For many families, the holidays actually DO mean a trip to grandmother’s house, as celebrated in the traditional song. Whether the trip is to Grandma’s or to another elderly family member or friend, Tri-County Office on Aging wants to remind travelers their visit is also an opportunity to watch for signs of elder abuse or financial exploitation.
Often what may seem like a side effect of aging may actually signal a very different problem. Because abuse takes many forms, there can be many different indicators. Physical signs may include poor hygiene, malnutrition, unusual bruising or other injuries. Emotional signs could appear as withdrawal from normal activities or behavioral changes. Signs of financial exploitation may include a lack of food or medicine, missing property or sudden changes in bank accounts.
Each year, 1 in 10 older Americans are victims of elder abuse, neglect, or exploitation. Yet, that is only part of the picture. Experts believe for every case of elder abuse or neglect reported, as many as 23 cases go unreported. That is why it’s so important for families and friends to watch for signs of abuse with their loved ones.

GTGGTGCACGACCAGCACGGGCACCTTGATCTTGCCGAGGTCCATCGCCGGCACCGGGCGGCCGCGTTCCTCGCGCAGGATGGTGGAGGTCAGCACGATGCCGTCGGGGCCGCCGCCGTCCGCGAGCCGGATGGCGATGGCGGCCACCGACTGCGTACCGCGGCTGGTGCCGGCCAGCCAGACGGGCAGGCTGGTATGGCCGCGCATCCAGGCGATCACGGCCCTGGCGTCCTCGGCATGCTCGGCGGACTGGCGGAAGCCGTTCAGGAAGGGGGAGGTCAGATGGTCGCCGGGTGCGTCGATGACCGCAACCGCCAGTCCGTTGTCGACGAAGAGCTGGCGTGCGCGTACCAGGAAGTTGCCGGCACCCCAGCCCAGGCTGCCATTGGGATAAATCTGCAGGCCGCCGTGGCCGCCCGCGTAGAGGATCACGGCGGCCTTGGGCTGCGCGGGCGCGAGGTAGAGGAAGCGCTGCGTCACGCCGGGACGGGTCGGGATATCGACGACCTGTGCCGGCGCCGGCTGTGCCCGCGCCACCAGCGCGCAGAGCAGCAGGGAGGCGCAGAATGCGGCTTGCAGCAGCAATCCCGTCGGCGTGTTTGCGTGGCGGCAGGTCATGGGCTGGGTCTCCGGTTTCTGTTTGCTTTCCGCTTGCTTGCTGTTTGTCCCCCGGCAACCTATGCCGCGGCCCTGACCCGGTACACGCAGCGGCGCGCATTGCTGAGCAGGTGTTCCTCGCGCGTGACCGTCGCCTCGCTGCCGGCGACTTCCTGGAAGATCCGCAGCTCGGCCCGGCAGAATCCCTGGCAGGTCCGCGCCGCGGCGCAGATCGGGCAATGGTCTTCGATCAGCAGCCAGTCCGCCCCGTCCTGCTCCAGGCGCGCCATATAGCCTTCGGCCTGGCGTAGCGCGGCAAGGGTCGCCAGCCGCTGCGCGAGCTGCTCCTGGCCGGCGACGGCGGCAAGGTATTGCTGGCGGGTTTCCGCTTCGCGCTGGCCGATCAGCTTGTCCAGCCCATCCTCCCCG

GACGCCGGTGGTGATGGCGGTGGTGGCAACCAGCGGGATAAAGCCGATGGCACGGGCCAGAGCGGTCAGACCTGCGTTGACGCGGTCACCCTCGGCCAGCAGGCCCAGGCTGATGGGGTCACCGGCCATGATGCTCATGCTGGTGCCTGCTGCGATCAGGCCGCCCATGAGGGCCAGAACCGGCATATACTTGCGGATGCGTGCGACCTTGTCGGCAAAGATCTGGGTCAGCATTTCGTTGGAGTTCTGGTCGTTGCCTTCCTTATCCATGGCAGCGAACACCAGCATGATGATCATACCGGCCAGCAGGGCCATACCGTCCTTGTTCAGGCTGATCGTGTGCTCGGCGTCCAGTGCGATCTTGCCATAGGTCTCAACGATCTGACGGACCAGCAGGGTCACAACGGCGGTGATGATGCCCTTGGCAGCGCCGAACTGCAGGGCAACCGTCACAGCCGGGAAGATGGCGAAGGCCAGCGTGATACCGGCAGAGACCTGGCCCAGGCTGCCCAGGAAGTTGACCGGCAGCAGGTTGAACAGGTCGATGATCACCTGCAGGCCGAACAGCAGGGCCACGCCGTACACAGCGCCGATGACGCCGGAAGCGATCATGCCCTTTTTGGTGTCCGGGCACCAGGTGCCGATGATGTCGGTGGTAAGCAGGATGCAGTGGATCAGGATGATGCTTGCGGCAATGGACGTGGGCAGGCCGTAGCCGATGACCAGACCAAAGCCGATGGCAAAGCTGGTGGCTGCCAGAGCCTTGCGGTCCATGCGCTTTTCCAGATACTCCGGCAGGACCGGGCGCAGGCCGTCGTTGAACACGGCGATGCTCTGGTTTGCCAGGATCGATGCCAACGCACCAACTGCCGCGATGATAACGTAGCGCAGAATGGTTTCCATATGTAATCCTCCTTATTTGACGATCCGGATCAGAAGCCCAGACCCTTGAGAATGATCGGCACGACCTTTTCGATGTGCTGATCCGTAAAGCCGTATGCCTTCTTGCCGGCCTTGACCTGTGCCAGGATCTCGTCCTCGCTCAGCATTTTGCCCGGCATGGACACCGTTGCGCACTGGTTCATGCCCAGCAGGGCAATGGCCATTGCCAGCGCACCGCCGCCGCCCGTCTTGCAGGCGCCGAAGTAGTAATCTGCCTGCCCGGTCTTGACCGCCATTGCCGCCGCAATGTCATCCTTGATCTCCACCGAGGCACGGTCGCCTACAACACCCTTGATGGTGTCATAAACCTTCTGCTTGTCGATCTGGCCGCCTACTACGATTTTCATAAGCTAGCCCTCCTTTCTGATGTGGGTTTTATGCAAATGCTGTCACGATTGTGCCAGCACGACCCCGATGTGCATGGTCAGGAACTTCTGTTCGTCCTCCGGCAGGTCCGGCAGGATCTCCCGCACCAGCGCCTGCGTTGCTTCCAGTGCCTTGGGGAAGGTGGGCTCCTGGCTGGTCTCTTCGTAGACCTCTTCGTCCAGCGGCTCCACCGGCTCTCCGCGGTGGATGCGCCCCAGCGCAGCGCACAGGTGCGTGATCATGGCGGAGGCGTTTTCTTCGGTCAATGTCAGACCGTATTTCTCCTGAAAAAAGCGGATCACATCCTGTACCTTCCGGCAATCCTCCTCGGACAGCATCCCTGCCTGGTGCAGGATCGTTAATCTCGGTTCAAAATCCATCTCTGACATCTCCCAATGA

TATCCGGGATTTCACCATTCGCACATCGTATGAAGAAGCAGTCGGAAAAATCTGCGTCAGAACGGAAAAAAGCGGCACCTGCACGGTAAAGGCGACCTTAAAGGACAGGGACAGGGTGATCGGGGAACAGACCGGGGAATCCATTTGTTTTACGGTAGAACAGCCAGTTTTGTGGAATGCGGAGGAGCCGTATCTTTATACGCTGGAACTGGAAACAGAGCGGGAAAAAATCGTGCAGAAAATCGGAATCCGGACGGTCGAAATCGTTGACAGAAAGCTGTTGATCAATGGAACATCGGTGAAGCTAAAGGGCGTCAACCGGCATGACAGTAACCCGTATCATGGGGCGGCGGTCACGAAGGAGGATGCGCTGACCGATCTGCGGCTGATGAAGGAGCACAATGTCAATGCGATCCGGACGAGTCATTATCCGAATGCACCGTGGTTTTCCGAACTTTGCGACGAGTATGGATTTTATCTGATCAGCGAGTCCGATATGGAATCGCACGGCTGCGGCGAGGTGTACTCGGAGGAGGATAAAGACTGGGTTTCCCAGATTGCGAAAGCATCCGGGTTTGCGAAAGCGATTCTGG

Victims are often hesitant to report abuse or exploitation by a caregiver because they are concerned about what may happen if they lose that caregiver. They may be afraid that no other caregiver could be found or they may be placed in a nursing home. That is why it is often family or friends who become suspicious and report potential abuse.
If a holiday visit finds your loved one in immediate danger, call 911 immediately. Anonymous reports in Michigan may also be made to DHS – Adult Protective Services by calling 1-855-444-3911.